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McCutchen and Girardi on a Jackie Robinson Day that felt ‘a little different’

In the third inning of Friday night’s walk-off victory against the Atlanta Braves, Andrew McCutchen launched a 422-foot home run over the center-field wall. It was his third of the season and second Jackie Robinson Day home run of his career.

McCutchen has two career home runs on Jackie Robinson Day. (Photo by Kyle Ross/Icon Sportswire)

McCutchen has celebrated 10 Jackie Robinson Days in his 12-year MLB career prior to Friday. Before No. 11, McCutchen said it’ll feel “a little different” for him and he explained why.

“We’re not only celebrating Jackie Robinson Day as the person that he was, breaking the color barrier in [1947] and being the start of the Civil Rights Movement because that was really the first time there was some integration in this nation but the things he did outside of the game. He was very active within the Civil Rights Movement and he always stood for what he believed him. To celebrate that as well, I feel like it’s come full circle. I feel like that’s what we’re doing right now. We’re honoring him,” McCutchen said to the media prior to Friday’s game.

For many reasons, Jackie Robinson Day did feel quite different. The day is typically celebrated on April 15, when Robinson debuted for the Brooklyn Dodgers and broke MLB’s color barrier. With the pandemic delaying the start of the season, the date was moved to Aug. 28.

It’s not an arbitrary date. On Aug. 28, 1945, Robinson signed a $600 a month contract with the Brooklyn Dodgers and was asked to take on the immense challenges that came with being the first Black player in MLB. Aug. 28, 1963 is also the day Robinson attended the March on Washington, where Rev. Dr. Martin Luther King delivered his “I Have a Dream” speech.

For MLB, Jackie Robinson Day had to be more than just a performative gesture in the year 2020, since Thursday, 11 big league games were postponed to raise awareness of social justice issues in the wake of the police shooting of 29-year-old Jacob Blake. A majority of the league stood side-by-side in support of the cause.

The league taking a stance against racial inequality and police brutality and postponing games to raise awareness seemed unfathomable prior to the year 2020. For one, having fans in the stands would make pulling off the protests harder from a logistical standpoint. More importantly, however, baseball has been a largely conservative sport for most of its existence. They’ve shied away from making sweeping political statements that could upset their older, right-leaning fanbase.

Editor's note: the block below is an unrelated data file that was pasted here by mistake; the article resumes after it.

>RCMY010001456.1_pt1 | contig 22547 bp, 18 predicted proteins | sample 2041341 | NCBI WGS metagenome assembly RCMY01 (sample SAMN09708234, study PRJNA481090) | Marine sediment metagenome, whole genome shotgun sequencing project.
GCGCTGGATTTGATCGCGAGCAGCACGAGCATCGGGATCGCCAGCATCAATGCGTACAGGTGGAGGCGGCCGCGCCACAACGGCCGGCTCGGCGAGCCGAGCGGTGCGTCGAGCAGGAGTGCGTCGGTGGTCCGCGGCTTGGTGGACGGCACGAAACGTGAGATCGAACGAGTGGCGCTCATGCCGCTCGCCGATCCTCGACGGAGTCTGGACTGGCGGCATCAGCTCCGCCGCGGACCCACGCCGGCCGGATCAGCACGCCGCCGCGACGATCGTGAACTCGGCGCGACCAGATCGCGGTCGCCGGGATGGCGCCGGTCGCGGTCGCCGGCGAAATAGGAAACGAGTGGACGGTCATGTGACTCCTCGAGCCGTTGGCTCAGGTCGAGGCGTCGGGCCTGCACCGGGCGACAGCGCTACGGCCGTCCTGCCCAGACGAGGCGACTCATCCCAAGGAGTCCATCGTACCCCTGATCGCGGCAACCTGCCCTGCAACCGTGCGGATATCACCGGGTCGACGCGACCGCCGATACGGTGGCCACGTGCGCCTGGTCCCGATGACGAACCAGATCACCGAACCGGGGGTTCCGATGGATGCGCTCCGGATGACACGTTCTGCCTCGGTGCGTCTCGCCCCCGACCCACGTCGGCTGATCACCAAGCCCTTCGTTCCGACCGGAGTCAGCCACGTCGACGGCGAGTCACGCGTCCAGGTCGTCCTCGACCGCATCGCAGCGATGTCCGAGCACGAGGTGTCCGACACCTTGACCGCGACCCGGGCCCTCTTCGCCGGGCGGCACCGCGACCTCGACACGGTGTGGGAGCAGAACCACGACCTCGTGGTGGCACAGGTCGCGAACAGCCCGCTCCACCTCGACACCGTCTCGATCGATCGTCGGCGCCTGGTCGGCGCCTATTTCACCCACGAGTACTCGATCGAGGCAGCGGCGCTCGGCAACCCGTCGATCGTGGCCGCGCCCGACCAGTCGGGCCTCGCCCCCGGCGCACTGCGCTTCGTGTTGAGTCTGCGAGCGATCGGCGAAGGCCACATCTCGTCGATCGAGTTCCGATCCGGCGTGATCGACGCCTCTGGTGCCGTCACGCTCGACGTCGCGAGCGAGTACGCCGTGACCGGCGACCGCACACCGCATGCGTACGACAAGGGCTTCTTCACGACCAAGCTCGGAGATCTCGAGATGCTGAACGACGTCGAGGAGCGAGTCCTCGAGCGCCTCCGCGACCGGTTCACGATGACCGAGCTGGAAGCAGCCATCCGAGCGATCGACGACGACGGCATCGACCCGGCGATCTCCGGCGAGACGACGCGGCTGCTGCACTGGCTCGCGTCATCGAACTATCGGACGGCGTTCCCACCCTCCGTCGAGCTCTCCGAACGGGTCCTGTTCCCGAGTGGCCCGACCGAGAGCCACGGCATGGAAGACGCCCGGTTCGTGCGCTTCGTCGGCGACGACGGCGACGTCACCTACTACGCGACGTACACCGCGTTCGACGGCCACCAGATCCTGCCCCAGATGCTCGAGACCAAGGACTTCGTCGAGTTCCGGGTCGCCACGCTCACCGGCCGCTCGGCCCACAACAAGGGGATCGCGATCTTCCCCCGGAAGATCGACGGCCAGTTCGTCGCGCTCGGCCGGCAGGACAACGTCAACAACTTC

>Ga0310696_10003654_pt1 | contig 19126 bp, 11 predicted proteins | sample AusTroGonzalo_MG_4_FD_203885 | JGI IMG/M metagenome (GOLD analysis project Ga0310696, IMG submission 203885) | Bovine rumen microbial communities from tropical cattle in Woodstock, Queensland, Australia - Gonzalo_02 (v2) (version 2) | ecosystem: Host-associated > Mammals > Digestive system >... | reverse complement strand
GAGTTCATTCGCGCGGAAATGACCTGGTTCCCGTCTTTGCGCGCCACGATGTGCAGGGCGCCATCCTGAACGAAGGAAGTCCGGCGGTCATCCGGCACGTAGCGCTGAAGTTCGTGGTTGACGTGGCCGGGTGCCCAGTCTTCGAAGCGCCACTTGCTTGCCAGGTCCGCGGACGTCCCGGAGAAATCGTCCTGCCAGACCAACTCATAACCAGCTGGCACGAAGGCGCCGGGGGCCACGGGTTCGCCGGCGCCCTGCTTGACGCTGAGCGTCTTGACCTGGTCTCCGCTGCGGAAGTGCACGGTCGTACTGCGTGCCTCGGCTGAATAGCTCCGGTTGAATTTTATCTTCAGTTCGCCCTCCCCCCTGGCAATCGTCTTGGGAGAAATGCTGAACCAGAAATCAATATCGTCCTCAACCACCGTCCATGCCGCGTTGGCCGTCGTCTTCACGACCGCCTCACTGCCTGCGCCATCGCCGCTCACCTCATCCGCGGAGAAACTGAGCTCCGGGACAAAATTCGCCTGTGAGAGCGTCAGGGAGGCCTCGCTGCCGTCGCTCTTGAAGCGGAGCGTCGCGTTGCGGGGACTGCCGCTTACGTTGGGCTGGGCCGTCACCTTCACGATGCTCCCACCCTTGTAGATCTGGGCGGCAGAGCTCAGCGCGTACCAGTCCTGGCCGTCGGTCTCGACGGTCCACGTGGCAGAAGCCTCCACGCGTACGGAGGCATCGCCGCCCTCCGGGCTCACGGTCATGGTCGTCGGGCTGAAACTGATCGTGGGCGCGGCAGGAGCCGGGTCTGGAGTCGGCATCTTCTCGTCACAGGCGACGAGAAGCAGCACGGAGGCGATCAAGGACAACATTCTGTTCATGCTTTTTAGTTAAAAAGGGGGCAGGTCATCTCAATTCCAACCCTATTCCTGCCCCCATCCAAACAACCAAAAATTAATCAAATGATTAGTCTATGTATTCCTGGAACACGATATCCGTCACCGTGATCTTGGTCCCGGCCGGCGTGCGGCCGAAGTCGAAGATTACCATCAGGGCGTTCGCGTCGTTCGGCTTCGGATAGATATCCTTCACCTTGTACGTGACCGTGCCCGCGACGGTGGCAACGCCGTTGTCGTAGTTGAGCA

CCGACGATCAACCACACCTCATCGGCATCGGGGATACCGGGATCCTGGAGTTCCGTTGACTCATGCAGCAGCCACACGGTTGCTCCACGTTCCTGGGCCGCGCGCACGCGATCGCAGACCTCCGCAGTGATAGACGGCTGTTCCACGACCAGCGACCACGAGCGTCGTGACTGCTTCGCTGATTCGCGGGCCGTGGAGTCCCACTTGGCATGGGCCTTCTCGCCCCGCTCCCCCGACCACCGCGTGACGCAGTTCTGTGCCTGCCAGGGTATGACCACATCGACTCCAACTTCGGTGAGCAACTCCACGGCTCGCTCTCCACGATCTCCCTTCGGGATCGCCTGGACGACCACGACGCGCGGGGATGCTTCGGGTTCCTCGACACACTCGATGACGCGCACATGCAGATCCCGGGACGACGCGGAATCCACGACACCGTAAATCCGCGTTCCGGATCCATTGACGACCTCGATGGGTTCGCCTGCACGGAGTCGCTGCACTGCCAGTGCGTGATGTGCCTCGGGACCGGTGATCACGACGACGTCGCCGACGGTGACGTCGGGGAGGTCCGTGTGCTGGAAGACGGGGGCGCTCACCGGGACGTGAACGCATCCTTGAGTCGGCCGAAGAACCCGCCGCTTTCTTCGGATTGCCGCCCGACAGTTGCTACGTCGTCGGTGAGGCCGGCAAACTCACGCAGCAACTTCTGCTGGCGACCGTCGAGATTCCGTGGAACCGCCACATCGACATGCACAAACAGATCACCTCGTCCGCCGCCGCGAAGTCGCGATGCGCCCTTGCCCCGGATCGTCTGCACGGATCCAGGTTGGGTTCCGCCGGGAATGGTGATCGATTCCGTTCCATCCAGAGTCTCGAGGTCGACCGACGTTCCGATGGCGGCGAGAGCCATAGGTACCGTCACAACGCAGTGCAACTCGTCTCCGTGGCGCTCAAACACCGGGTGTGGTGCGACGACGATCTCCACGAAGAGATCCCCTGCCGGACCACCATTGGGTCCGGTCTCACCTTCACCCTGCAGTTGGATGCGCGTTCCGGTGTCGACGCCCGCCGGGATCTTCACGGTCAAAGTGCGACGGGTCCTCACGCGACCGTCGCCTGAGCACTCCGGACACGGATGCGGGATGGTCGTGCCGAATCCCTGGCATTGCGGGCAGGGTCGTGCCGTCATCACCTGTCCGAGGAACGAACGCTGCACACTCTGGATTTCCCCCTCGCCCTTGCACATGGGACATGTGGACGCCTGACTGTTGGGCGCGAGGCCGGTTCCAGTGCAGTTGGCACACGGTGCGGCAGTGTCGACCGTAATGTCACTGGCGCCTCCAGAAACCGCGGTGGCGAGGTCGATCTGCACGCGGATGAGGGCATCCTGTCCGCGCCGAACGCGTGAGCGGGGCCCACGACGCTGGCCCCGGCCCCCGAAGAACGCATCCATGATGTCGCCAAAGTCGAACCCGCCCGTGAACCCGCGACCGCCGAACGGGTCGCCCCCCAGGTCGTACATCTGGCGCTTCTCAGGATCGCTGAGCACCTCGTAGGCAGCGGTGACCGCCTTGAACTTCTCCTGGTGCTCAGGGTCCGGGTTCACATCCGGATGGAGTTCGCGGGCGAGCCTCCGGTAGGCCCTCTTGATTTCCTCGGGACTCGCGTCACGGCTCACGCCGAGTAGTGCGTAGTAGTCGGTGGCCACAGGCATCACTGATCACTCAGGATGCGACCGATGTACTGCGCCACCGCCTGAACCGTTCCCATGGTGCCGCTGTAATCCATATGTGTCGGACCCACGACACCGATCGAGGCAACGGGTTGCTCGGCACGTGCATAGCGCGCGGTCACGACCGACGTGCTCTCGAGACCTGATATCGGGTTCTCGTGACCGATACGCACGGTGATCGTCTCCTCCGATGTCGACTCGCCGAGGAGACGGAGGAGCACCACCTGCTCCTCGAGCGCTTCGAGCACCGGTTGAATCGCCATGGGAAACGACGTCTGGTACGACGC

The Phillies coming together with the Nationals marks significant process for an organization and fanbase that racially abused Robinson during his playing days. Ben Chapman, who managed the Phillies in 1947, yelled racial slurs at Robinson. The scene was vividly portrayed in the movie 42 that starred the late Chadwick Boseman as Robinson. The City of Philadelphia formally apologized to the Robinson family 69 years later in 2016.

73 years later, Phillies manager Joe Girardi stood with his players and supported their decision to sit out of a game in protest against racial inequality. Girardi held back tears when he spoke about what Robinson endured.

“You have all the talent in the world and you have to be interviewed to see if you can play,” Girardi said in reference to Dodgers manager Branch Rickey’s conversation with Robinson on Aug. 28, 1945. “You’re talking about a superstar and he has to be interviewed to see if he can handle it and how he handled it with grace…I just can’t imagine the difficult moments that he went through in his lifetime, but he kept moving forward.

“I think it’s important that we keep moving forward and we have these hard conversations because I want this to be the best place in the world to live in.”

Girardi concluded his pregame Jackie Robinson Day availability by reflecting on past conversations with Robinson’s wife Racheal at Yankee Stadium and wondering just how hard it was for her to sit and watch her husband taking abuse from the stands.

“I just think she handled everything so beautifully because it couldn’t have been easy for her seeing what he husband went through. I think about how protective my wife is and I imagine at times, she really wanted to lash out and lash back and protect her husband, but she handled it with grace like she always does.”


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